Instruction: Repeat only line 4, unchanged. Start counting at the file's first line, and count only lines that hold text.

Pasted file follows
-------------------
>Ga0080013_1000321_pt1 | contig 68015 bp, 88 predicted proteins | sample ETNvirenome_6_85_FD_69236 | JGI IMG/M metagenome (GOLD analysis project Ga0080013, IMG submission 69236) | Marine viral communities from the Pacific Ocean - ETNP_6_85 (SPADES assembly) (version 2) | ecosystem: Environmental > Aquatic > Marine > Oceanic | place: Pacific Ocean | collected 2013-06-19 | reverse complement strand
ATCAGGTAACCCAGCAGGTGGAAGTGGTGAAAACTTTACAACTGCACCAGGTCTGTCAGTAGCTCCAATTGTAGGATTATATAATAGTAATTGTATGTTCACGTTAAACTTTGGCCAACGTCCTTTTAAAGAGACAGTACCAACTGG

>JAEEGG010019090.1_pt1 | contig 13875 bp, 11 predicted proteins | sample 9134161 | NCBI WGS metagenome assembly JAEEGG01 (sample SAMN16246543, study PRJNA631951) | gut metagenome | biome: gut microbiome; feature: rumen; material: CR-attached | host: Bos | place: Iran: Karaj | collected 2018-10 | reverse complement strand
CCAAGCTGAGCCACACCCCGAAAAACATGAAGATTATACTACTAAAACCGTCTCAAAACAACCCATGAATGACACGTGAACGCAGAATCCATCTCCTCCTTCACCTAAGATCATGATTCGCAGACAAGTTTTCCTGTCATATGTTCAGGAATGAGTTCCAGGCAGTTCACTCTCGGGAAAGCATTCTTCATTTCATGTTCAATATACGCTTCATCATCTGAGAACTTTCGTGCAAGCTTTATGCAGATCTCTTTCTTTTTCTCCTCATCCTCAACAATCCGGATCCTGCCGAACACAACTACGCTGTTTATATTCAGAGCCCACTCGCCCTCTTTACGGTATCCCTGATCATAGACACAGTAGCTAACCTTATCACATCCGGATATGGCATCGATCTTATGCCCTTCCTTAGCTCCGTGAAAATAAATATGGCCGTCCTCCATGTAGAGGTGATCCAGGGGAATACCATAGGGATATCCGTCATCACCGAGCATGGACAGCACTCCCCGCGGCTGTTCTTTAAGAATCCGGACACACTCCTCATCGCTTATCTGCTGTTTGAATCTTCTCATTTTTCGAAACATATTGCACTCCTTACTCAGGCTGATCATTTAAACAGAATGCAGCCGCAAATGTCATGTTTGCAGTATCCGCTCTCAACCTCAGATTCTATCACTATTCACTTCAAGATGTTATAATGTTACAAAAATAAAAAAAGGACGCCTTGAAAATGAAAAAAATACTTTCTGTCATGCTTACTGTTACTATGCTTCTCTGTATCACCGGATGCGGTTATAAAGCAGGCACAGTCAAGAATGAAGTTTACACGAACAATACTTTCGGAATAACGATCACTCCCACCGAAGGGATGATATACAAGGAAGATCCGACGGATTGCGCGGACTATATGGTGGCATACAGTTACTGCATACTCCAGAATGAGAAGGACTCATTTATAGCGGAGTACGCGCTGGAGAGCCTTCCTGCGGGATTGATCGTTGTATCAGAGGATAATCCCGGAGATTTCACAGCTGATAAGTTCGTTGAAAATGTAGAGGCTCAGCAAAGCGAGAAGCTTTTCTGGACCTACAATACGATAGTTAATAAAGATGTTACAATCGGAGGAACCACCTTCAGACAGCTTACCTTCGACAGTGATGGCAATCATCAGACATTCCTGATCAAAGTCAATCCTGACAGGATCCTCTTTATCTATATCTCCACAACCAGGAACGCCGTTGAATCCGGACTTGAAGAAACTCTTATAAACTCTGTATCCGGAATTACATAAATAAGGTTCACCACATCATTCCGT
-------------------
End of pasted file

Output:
CCAAGCTGAGCCACACCCCGAAAAACATGAAGATTATACTACTAAAACCGTCTCAAAACAACCCATGAATGACACGTGAACGCAGAATCCATCTCCTCCTTCACCTAAGATCATGATTCGCAGACAAGTTTTCCTGTCATATGTTCAGGAATGAGTTCCAGGCAGTTCACTCTCGGGAAAGCATTCTTCATTTCATGTTCAATATACGCTTCATCATCTGAGAACTTTCGTGCAAGCTTTATGCAGATCTCTTTCTTTTTCTCCTCATCCTCAACAATCCGGATCCTGCCGAACACAACTACGCTGTTTATATTCAGAGCCCACTCGCCCTCTTTACGGTATCCCTGATCATAGACACAGTAGCTAACCTTATCACATCCGGATATGGCATCGATCTTATGCCCTTCCTTAGCTCCGTGAAAATAAATATGGCCGTCCTCCATGTAGAGGTGATCCAGGGGAATACCATAGGGATATCCGTCATCACCGAGCATGGACAGCACTCCCCGCGGCTGTTCTTTAAGAATCCGGACACACTCCTCATCGCTTATCTGCTGTTTGAATCTTCTCATTTTTCGAAACATATTGCACTCCTTACTCAGGCTGATCATTTAAACAGAATGCAGCCGCAAATGTCATGTTTGCAGTATCCGCTCTCAACCTCAGATTCTATCACTATTCACTTCAAGATGTTATAATGTTACAAAAATAAAAAAAGGACGCCTTGAAAATGAAAAAAATACTTTCTGTCATGCTTACTGTTACTATGCTTCTCTGTATCACCGGATGCGGTTATAAAGCAGGCACAGTCAAGAATGAAGTTTACACGAACAATACTTTCGGAATAACGATCACTCCCACCGAAGGGATGATATACAAGGAAGATCCGACGGATTGCGCGGACTATATGGTGGCATACAGTTACTGCATACTCCAGAATGAGAAGGACTCATTTATAGCGGAGTACGCGCTGGAGAGCCTTCCTGCGGGATTGATCGTTGTATCAGAGGATAATCCCGGAGATTTCACAGCTGATAAGTTCGTTGAAAATGTAGAGGCTCAGCAAAGCGAGAAGCTTTTCTGGACCTACAATACGATAGTTAATAAAGATGTTACAATCGGAGGAACCACCTTCAGACAGCTTACCTTCGACAGTGATGGCAATCATCAGACATTCCTGATCAAAGTCAATCCTGACAGGATCCTCTTTATCTATATCTCCACAACCAGGAACGCCGTTGAATCCGGACTTGAAGAAACTCTTATAAACTCTGTATCCGGAATTACATAAATAAGGTTCACCACATCATTCCGT